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‘Suspicious’ blackout at Iranian nuclear site almost certain to prompt retaliation

Iran celebrated “National Nuclear Technology Day” on Saturday, and on Sunday there was a major electric power outage at its main Natanz uranium enrichment facility, possibly caused by Israel. What might happen today?

The last time there was a mysterious explosion at Natanz in central Iran, in July 2020, Israel was silent. This time, unidentified intelligence sources are being quoted in Israeli media, which are normally restricted in reporting sensitive security issues. Iran is not only being embarrassed, it is being humiliated.

Nine months ago, the explosion seriously damaged the centrifuge assembly plant at Natanz, delaying the production of new centrifuges. This time it appears that a power cut affected the whole plant, spread over several square miles of desert. On Saturday, Iran had announced a new centrifuge type, the IR-9, claimed to be 50 times more efficient than the main type in use at Natanz, the IR-1, which Tehran retained under the 2015 nuclear agreement, the Joint Comprehensive Plan of Action (JCPOA).  Talks on the U.S. re-entering the JCPOA began in Vienna last week.

IR-this or IR-that, power failures are not good for enrichment centrifuges. Each individual rotor stands vertically inside an outer case, spinning at high speed in a vacuum to reduce air resistance, while balancing on a small ball bearing and held in position at the top, contactless, by a powerful ring magnet. An induction electromagnetic motor, also contactless, causes it to spin at around 1,000 revolutions per second.

The main challenge of centrifuge design is coping with “critical velocities.” A spinning centrifuge rotor will begin to shake or resonate, depending on its design and what it is made of, at certain speeds, both as it accelerates and when it slows down. Unless designed well, it can vibrate out of control, hitting its outer casing and breaking apart. This vulnerability was the weak spot targeted by the U.S.-Israel “Stuxnet” cyberattack on Iran in 2010. An electric power failure also provides just the right circumstances for such “crashing,” as it is known. The main centrifuge hall at Natanz, built eight meters underground and covered with two meters of concrete and steel to protect it from air attack, is probably in a mess right now.

Iran’s new IR-9 centrifuge type must be seen in the context of how successful it will be in actual operation, if it is given a chance. The claim of 50 times greater efficiency relates to its ability to separate out the fissile isotope U-235, rather than its speed of operation. Its centrifuge claims are noted anyway for their hyperbole. It is far from clear whether Iran can make its existing centrifuge types work properly. The IR-1 — a copy of the type provided by Pakistani scientist A.Q. Khan — is said to have problems with critical velocities and also cannot enrich beyond 20 percent (90 percent is needed for an atomic bomb).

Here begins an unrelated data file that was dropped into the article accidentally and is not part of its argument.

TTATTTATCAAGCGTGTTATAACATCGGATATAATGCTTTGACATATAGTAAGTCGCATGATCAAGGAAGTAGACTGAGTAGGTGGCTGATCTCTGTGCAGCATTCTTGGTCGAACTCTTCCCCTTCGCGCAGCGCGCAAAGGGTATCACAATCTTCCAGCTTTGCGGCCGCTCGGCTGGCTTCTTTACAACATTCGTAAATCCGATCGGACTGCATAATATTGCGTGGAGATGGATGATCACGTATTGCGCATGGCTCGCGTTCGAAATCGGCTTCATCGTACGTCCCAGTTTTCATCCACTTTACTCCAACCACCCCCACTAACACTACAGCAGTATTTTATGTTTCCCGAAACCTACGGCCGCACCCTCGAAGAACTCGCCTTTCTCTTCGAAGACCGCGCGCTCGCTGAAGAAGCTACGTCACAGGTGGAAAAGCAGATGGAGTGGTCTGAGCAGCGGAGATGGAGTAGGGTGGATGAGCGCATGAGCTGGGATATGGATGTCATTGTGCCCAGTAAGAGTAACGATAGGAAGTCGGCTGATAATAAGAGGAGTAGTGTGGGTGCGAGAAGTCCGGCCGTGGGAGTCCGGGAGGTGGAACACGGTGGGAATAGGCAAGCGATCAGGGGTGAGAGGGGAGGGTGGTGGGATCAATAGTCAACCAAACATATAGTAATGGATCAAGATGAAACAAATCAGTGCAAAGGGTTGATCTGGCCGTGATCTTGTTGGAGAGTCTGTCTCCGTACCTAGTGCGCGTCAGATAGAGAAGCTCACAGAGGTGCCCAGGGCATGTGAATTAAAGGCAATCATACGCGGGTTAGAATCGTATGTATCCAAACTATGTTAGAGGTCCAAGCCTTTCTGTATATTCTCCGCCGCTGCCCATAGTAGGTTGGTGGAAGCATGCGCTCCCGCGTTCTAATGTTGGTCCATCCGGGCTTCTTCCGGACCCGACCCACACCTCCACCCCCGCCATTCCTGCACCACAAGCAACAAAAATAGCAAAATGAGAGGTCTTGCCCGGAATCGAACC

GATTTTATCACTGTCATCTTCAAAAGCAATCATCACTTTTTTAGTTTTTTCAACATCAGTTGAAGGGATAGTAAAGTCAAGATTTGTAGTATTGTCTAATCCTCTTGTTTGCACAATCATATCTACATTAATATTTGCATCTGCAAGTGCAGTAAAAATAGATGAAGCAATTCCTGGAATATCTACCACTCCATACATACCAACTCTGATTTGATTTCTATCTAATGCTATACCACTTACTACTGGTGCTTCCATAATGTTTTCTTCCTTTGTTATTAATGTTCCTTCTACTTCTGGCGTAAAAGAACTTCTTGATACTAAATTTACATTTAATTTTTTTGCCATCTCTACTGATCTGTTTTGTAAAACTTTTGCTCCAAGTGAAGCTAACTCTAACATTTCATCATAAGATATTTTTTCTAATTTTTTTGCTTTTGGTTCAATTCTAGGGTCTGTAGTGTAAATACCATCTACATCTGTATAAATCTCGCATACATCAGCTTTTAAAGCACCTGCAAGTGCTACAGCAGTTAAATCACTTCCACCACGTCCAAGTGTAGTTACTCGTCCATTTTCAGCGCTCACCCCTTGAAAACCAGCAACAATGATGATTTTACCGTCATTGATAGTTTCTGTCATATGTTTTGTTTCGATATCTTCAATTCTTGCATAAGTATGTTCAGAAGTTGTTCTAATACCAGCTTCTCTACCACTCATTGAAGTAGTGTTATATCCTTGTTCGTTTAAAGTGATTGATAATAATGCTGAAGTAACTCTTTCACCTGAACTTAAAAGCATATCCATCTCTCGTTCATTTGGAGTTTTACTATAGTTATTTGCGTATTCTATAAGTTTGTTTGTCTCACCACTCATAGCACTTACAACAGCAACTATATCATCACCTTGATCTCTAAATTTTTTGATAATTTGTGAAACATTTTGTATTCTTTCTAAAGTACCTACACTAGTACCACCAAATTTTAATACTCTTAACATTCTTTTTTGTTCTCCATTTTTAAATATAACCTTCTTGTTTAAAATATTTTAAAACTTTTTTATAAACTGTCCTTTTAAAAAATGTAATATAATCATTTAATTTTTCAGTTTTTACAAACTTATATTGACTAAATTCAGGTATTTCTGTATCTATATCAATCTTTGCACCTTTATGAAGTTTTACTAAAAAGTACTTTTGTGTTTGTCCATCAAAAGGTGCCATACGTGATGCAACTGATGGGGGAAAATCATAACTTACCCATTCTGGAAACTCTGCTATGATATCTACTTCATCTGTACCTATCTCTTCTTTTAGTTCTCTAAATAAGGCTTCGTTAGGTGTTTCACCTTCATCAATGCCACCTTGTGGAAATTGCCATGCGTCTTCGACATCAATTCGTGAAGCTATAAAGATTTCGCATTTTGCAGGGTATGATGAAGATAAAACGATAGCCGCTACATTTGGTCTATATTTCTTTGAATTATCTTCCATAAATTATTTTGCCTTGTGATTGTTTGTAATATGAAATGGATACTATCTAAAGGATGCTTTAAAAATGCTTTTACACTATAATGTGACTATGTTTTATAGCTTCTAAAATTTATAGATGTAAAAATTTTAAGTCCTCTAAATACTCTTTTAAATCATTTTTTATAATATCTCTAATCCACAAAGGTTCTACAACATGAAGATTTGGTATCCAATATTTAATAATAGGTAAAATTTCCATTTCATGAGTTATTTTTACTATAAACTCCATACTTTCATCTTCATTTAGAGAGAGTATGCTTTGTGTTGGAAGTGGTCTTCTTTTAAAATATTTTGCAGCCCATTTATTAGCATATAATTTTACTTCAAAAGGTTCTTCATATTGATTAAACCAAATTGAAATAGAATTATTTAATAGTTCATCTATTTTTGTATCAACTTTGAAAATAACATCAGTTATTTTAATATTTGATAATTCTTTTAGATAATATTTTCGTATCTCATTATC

The IR-2m, also being brought into operation despite the restrictions of the JCPOA, is an Iranian version of Pakistan’s P-2, which Iran could not seem to make work properly. As the person who once taught me centrifuges 101, and perhaps 201, used to say: Enrichment is almost as much an art as a science.

What happens now? Will Iran feel compelled to retaliate, as it has done in the clandestine naval war waged with Israel over the past two years, with Israel targeting its oil shipments to Syria and Iran hitting ships with Israeli connections? The latest incident, an apparent Israeli attack on the Iranian ship anchored in the Red Sea to provide support to Houthi rebels in Yemen, was all but overtly claimed by Israel.

Defense Secretary Lloyd Austin is visiting Israel until Tuesday and both the Natanz attack and the Red Sea incident almost certainly have been added to his agenda. His Israeli counterpart, Benny Gantz, another former general, told him in talks in Tel Aviv on Sunday:  “We will work closely with our American allies to ensure any new agreement with Iran will secure the vital interests of the world and the United States, prevent a dangerous arms race in the region, and protect the State of Israel.” Secretary Austin, who tweeted upon arrival that he looked forward to “a series of robust discussions,” did not mention Iran in his official remarks.

Iran so far has claimed that there were no casualties or damage from the Natanz power outage, and a spokesman for its nuclear program declined to comment on its cause. But a member of the Iranian parliament said sabotage is strongly suspected. Israeli officials worry constantly about the vulnerability of their own Dimona nuclear research facility and other possible targets. Most, if not all, are in range of Iranian missiles already provided to Tehran’s Hezbollah ally in Lebanon. The next few days, which include Israel’s Independence Day, will be tense and perhaps eventful.

Simon Henderson is the Baker Fellow and director of the Bernstein Program on Gulf and Energy Policy at the Washington Institute for Near East Policy. Follow him on Twitter @shendersongulf.

Tags Israel-Iran conflict Joint Comprehensive Plan of Action Lloyd Austin Natanz Nuclear program of Iran

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